The age of flattery that flourished at the court of Versailles was supposed to have ended when the tumbrels rolled in the Revolution 200 years ago, but Hugh Schofield wonders whether it really did.
Johnny Hallyday has been active since the 1960s
It was the films that got me thinking.
Once a month or so, I manage to overcome my reservations and go back and watch one of the new releases from the production factory which is French cinema.
And every month I emerge numbed and exasperated and vowing never, ever to go through the experience again.
Take one picture I saw recently - which unsurprisingly has not made it beyond French shores - called Le code a change (The Code Has Changed).
It was supposed to be a bitter-sweet comedy of manners dissecting the lives and loves of a group of invitees to a dinner party.
What we got was two hours of inconsequential, plotless twaddle, all set in a world suspiciously similar, one suspects, to the one inhabited by the director and her close friends, but not by anyone else outside of the Paris in-crowd.
Or take the comedy Le Vilain (The Villain) which has just come out. It is billed as an offbeat caper in which a bank robber takes refuge with his mum, only to find that she is a bit of an odd'un herself.
It had some well known actors and the cinematography was no doubt exemplary, but my 14-year-old daughter and I both agreed, on emerging, that there was one minor drawback: it wasn't funny.
Now having a go at French film is an easy game so that is not the point of this essay.
My point is that - in both these cases - what we had been led to believe was that these films were actually pretty remarkable.
Nicolas Sarkozy's biggest problem at the Elysee, so they say, is the yes-men who only tell him what they think he wants to hear
It was not just the listings magazines or the internet puff sites that gave them a big hand. It was the serious critics in Le Monde, Le Figaro and elsewhere, who used adjectives like hilarious, tender, burlesque, complex, original.
In fact, when one looks around, one realises that there is an unusual level of flattery - one might even say obsequiousness - in French public life, especially when it comes to culture.
If you have ever watched French television, you will get the picture.
A typical mid-evening programme is a chat show on which the invitees are members of the small, unchanging - and therefore ageing - club of national celebrities.
Behind in rows of seats, a youthful audience hand-picked for telegenic good looks bursts into applause at every anecdote or hackneyed clip from the archives.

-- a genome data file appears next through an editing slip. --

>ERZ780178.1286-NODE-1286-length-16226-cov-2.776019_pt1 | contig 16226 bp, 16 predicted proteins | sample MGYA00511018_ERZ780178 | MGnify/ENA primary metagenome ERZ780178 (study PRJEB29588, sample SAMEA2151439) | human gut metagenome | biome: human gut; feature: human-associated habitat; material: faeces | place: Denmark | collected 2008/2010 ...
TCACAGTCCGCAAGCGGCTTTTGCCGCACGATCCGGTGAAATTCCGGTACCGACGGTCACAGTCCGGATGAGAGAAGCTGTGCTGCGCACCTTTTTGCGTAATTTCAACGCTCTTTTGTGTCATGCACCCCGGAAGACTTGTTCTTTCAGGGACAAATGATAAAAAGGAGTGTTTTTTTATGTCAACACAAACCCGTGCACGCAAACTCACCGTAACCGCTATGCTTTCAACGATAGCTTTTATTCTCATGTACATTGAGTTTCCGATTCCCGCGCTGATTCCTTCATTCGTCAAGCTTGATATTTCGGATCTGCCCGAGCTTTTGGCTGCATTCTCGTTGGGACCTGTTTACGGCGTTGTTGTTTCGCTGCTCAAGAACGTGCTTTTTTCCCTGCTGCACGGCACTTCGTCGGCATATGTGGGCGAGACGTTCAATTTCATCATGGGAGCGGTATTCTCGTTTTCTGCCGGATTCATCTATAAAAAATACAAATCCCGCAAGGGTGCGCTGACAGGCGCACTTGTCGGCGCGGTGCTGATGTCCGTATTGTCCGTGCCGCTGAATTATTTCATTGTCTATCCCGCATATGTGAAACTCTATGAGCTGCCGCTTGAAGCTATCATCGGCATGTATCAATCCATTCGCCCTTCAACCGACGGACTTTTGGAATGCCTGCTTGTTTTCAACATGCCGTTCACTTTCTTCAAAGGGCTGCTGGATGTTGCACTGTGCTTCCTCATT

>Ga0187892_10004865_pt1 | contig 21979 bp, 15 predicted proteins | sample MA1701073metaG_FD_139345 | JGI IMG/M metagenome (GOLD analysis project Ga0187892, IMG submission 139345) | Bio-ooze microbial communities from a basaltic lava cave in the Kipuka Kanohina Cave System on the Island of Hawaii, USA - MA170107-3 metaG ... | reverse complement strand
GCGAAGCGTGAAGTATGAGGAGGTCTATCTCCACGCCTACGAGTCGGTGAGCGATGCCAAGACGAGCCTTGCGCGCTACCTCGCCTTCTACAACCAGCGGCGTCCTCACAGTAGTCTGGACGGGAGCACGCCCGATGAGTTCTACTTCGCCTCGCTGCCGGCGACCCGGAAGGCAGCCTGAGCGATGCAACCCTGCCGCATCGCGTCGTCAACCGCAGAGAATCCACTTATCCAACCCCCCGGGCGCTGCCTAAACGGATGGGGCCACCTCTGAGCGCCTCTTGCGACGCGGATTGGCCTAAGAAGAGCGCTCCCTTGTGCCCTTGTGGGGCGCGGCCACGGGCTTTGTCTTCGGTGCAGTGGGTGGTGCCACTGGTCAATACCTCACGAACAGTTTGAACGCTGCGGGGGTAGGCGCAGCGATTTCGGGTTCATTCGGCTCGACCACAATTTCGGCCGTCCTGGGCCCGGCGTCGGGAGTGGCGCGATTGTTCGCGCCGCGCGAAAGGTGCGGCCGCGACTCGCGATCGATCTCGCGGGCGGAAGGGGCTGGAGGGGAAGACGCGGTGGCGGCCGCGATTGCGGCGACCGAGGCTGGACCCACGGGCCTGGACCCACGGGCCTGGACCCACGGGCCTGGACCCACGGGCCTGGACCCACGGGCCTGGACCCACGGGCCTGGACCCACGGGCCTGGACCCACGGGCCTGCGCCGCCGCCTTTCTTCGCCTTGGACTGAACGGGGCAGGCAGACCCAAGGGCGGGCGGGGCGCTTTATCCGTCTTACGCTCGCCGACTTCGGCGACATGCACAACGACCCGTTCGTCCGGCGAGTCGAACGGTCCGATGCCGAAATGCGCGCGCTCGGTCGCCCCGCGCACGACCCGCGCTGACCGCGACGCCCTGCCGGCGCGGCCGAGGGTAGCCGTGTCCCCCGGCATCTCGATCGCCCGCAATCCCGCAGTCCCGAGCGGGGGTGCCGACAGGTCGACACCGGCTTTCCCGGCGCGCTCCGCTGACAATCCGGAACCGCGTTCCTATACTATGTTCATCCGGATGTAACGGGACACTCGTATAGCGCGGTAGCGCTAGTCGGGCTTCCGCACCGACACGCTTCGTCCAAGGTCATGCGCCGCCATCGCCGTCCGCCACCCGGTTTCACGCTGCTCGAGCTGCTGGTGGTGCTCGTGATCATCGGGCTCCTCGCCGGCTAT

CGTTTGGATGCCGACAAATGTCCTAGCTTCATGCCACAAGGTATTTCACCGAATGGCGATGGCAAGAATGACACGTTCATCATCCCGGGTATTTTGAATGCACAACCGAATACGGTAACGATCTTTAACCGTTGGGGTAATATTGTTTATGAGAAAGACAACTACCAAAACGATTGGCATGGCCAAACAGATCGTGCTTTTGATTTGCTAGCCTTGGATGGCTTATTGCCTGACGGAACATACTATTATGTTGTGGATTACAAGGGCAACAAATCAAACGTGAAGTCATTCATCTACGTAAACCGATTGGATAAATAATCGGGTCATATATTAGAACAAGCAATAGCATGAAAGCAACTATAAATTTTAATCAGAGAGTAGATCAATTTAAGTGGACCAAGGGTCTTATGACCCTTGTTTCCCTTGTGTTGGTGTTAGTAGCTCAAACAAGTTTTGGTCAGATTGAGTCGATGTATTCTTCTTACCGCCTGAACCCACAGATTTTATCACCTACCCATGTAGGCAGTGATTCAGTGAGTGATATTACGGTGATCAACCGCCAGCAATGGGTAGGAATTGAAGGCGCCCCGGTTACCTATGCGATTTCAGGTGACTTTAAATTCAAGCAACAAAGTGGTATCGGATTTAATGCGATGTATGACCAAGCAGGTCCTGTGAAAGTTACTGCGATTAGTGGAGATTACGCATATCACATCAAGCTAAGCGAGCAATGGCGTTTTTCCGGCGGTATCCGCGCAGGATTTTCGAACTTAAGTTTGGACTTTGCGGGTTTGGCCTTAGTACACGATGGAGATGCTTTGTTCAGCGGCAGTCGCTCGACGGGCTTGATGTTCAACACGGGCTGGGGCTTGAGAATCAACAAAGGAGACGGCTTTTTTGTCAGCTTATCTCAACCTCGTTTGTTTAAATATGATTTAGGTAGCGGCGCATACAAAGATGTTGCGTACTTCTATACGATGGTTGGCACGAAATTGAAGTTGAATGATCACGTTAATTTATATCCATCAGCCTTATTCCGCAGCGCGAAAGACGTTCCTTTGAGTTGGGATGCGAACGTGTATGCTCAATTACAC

At the more serious end of the market, the annual literary season is in September, when there is a rush of new publications and the big book prizes like the Goncourt are announced.
Here, too, listening to the reviews is like being beaten about the head with a powder puff.
Nothing is ever mediocre, let alone bad.
Everything is uplifting, exquisite, crafted, delicate, challenging, or that most irritating of French words: "engage", which means "committed", though to what is never spelled out.
One could take this further and look at the way politics too is infected by the sycophancy bug.
Certainly as far as the presidency is concerned, there is never any shortage of what the French call flagorneurs which means toadies or, more obscenely, leche-culs (lecher means to lick).
Nicolas Sarkozy may be reviled by the Paris intelligentsia - which he is - but at the Elysee, so they say, his biggest problem is the yes-men who only tell him what they think he wants to hear.
So what is this all about?
Is it all just a relic from the ancien regime: those lower down the pecking order fawning on those above?
Well, up to a point.
Actually, when it comes to French culture, I think it is more complicated.
The French collude in the over-praising for two reasons, one good, one bad.
The good reason is that they are genuinely fond of their culture. I may not have found Le Vilain funny, but a lot of people in the audience were in stitches.
One realises after a while that the French view their stars almost as members of the family. They enjoy going to see them in the same way they enjoy catching up with the latest family gossip.
That kind of conservatism is actually quite refreshing after the brutal neophilia (the constant need for the new and the culling of everything that is familiar) that one associates with British culture.
The bad reason is that it is all about self-protection.
Succumbing to sycophancy, after all, is a way of reassuring oneself that all is good in the world, when clearly it is not.
Seen like that, the French are merely deluding themselves that their culture matters the way it once did: sticking their fingers in their ears, if you like, and whistling to Johnny Hallyday.
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